To make matters worse, as I reflected on the incident while driving home, I realized I was making decisions and taking (or not taking) specific actions in my business AS IF I were the retired, former, past version of me as opposed to making decisions and taking actions as the CEO that I have become.

Applying to Your Federal Career

So how does this apply to your government job?

Let’s say you are a line employee working on a team and you’ve been assigned a task or project that really doesn’t light you up. (Because we all know that even in the most awesome job, there will be one of those occasionally.) 

Notice how you currently approach this task. As a line employee at GS-fill in the blank level, what kinds of thoughts go through your head? What do you say to your teammates about the project? How do you get yourself to take action toward the completion of that project?

There are no right or wrong answers here. There is also NO assumption that you weren’t already doing a great job from the perspective of your old identity. Simply notice yourself. 

Now imagine that you are in exactly the same situation with the same people and the same uninspiring task or project in front of you. But this time, imagine that the next highest version of you is in the role. (What’s the next highest version? You decide. Maybe it’s the next GS grade you aspire to. Maybe it’s the position title that’s driving you. Maybe it’s a corporate executive role.) How would THAT person approach this project? How would THAT person react to the current you? How would that person speak of themselves? This project? 

This is the first step to embodying your new identity. (In my old spy days we called this embodiment “living your cover”.) It’s also the first step in demonstrating your potential. Curiously, you may or may not actually DO anything differently. But you are BEING different. And that changes everything.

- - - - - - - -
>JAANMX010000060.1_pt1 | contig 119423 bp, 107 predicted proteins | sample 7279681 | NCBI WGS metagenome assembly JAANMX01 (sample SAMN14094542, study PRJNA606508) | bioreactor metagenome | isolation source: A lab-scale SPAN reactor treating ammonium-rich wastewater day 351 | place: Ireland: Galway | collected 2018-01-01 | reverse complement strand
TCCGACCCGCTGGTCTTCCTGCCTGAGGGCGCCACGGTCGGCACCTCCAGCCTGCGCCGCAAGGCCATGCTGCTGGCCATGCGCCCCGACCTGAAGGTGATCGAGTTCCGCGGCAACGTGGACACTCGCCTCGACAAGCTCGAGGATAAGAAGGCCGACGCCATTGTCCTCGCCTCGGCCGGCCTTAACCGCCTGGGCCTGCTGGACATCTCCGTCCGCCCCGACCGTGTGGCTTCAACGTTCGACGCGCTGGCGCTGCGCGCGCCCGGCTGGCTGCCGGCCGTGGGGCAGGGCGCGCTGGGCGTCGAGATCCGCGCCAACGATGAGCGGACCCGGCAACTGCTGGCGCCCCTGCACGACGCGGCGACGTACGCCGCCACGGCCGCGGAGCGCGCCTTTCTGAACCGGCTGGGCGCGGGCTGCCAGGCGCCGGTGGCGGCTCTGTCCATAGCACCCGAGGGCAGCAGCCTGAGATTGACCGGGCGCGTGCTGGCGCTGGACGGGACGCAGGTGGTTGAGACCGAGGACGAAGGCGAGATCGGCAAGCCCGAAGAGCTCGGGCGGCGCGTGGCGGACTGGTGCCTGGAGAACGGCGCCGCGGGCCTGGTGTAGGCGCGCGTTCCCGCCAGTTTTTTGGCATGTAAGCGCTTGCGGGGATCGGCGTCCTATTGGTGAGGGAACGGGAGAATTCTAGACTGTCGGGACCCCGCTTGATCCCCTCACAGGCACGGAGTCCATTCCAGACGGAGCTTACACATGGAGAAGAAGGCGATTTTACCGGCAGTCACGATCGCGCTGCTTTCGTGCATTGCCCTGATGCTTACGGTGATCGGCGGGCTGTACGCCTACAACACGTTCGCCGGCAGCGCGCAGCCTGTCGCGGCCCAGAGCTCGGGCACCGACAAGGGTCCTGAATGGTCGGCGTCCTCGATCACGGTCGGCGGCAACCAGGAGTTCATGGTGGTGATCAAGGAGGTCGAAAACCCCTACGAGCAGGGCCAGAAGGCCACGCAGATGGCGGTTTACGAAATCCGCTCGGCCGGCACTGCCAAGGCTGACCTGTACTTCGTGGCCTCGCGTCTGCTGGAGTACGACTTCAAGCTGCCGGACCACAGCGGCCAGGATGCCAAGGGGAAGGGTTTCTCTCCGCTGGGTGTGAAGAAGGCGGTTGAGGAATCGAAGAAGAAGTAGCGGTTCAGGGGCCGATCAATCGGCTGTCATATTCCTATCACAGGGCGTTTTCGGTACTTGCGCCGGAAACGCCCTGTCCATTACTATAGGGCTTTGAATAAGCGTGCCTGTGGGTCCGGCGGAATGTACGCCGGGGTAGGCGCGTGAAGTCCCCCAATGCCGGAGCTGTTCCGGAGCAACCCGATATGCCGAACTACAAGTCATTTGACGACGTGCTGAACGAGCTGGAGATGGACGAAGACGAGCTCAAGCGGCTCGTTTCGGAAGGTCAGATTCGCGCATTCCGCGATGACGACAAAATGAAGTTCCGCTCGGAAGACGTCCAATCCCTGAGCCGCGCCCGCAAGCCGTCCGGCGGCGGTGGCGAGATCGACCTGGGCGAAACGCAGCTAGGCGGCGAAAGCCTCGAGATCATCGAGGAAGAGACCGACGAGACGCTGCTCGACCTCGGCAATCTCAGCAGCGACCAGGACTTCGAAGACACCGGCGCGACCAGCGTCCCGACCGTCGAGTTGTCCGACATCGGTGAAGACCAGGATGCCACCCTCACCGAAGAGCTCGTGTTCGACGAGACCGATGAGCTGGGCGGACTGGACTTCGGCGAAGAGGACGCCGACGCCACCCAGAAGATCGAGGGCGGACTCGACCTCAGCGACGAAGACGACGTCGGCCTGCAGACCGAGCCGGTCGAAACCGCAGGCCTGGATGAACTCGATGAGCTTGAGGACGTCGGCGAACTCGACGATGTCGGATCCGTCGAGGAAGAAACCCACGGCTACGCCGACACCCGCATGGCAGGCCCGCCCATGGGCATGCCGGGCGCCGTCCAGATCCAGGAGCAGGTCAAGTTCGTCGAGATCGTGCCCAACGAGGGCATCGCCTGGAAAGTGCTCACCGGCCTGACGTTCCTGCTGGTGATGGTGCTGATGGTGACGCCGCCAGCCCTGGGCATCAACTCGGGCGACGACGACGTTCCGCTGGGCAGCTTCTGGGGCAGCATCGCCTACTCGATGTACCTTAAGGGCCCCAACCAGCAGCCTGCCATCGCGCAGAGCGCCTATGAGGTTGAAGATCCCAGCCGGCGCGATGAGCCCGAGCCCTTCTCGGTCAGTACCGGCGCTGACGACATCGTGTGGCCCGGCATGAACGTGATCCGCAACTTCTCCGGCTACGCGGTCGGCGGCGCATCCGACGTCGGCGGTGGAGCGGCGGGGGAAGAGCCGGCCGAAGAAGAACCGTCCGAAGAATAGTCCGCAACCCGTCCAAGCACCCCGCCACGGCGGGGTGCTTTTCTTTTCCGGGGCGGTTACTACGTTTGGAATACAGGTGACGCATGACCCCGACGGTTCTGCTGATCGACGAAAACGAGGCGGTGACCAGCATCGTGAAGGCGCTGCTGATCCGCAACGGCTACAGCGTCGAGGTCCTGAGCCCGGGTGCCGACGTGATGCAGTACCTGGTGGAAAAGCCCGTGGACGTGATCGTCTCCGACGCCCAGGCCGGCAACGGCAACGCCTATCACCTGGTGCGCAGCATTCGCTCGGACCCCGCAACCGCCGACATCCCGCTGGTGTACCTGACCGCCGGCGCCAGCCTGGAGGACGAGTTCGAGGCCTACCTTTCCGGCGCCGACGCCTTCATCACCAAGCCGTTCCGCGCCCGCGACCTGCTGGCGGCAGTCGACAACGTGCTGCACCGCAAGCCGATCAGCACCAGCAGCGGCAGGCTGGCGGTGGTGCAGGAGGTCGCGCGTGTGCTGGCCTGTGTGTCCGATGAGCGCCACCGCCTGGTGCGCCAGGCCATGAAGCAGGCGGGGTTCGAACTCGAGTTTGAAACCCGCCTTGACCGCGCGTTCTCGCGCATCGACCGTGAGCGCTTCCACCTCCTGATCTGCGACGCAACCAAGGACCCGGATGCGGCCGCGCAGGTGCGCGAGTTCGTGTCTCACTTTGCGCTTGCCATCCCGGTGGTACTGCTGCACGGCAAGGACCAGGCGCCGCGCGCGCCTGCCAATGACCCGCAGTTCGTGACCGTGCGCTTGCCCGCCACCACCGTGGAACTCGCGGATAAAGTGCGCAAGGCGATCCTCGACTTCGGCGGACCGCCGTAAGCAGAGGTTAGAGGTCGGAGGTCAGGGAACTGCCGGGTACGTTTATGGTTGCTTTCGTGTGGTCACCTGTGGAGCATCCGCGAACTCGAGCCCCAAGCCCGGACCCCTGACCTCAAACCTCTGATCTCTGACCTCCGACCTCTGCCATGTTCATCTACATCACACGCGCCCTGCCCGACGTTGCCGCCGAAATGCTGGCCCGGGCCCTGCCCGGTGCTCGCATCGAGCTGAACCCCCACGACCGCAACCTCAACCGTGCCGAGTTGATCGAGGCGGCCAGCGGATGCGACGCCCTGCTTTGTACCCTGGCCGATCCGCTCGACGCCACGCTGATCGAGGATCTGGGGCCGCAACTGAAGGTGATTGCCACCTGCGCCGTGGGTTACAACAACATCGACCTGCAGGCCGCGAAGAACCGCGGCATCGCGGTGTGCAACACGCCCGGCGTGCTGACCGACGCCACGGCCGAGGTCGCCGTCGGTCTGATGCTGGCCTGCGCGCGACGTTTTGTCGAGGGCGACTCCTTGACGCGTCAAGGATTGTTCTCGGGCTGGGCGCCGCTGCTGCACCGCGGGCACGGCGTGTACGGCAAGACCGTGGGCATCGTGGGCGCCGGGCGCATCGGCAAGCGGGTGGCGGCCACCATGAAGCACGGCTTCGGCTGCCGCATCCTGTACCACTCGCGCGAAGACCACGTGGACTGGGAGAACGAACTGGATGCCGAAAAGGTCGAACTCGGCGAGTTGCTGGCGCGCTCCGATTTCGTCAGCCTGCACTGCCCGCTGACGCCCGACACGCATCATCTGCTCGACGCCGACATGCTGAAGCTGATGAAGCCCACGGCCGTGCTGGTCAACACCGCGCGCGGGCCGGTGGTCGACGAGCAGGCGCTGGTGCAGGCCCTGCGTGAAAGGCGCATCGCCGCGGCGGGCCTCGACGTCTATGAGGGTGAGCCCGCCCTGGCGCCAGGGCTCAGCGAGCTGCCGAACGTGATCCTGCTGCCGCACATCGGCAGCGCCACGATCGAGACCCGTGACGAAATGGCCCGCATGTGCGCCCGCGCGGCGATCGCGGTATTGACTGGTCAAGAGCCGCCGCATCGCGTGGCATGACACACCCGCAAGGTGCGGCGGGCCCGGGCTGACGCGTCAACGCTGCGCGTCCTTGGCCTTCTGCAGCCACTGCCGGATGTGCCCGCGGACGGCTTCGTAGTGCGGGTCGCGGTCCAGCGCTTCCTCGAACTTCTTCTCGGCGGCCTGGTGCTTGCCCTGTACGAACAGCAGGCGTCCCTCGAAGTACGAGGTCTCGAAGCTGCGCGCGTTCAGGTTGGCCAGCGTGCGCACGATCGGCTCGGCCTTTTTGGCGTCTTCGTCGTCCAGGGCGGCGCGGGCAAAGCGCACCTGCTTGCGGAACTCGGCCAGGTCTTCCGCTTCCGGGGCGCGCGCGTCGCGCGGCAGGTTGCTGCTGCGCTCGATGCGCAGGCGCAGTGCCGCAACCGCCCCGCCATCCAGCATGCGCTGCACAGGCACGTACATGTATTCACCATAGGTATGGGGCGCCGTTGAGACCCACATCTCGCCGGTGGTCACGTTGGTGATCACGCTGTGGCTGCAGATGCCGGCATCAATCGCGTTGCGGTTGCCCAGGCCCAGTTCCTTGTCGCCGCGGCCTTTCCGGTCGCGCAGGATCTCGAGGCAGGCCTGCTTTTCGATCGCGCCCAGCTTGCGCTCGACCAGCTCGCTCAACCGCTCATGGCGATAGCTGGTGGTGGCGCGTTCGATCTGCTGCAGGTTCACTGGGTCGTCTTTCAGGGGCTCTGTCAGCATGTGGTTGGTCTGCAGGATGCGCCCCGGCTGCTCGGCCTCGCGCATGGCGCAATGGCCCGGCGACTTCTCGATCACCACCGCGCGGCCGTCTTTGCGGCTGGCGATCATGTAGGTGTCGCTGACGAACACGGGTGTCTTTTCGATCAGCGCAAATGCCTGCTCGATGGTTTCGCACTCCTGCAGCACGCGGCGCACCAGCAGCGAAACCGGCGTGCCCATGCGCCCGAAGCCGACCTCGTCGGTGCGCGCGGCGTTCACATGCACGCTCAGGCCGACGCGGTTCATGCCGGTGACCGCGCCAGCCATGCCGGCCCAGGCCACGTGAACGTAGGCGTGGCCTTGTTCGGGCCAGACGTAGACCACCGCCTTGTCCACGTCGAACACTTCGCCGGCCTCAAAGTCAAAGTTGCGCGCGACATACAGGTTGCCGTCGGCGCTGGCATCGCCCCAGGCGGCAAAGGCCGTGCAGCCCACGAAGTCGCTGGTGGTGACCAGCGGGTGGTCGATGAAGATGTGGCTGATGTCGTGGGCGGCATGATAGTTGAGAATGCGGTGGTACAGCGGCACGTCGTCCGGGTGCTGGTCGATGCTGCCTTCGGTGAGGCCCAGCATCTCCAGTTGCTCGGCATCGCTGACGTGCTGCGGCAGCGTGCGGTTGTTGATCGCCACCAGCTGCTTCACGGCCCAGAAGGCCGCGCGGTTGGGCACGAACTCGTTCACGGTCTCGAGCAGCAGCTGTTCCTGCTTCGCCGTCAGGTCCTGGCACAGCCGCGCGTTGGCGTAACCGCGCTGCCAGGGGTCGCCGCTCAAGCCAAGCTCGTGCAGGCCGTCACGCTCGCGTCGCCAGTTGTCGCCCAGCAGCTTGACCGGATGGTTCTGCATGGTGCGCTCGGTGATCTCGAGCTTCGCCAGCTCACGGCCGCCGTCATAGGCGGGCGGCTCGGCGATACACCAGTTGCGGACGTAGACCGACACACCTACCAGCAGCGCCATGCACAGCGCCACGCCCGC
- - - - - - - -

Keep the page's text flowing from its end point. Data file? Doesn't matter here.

At Greatness In Government we show government employees struggling with stress, overwhelm, burnout, and career stagnation how to create more energy, bandwidth, and personal satisfaction in their lives both inside and outside the office. For more tips and strategies, check out 5 Unexpected Success Principles for Creating Greatness In Government. It’s my gift to you, and you’ll find it at www.FreeGiftfromMartha.com

© 2019 Martha (Austin) Wilson. All rights reserved. This article may not be reproduced without express written consent from Martha (Austin) Wilson.

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About the Author

Martha (Austin) Wilson is a retired CIA Operations Officer, leadership instructor, transformational coach and the founder of Greatness In Government, a leadership and personal development firm that specializes in re-energizing mid-career government employees. Organizations that are struggling with complaints about bad leaders, discrimination, bullying and other symptoms of employee dissatisfaction hire her when they are ready for a fresh approach to leadership training. She also provides private coaching to high-potential government employees who have decided to assume responsibility for their own personal and professional development.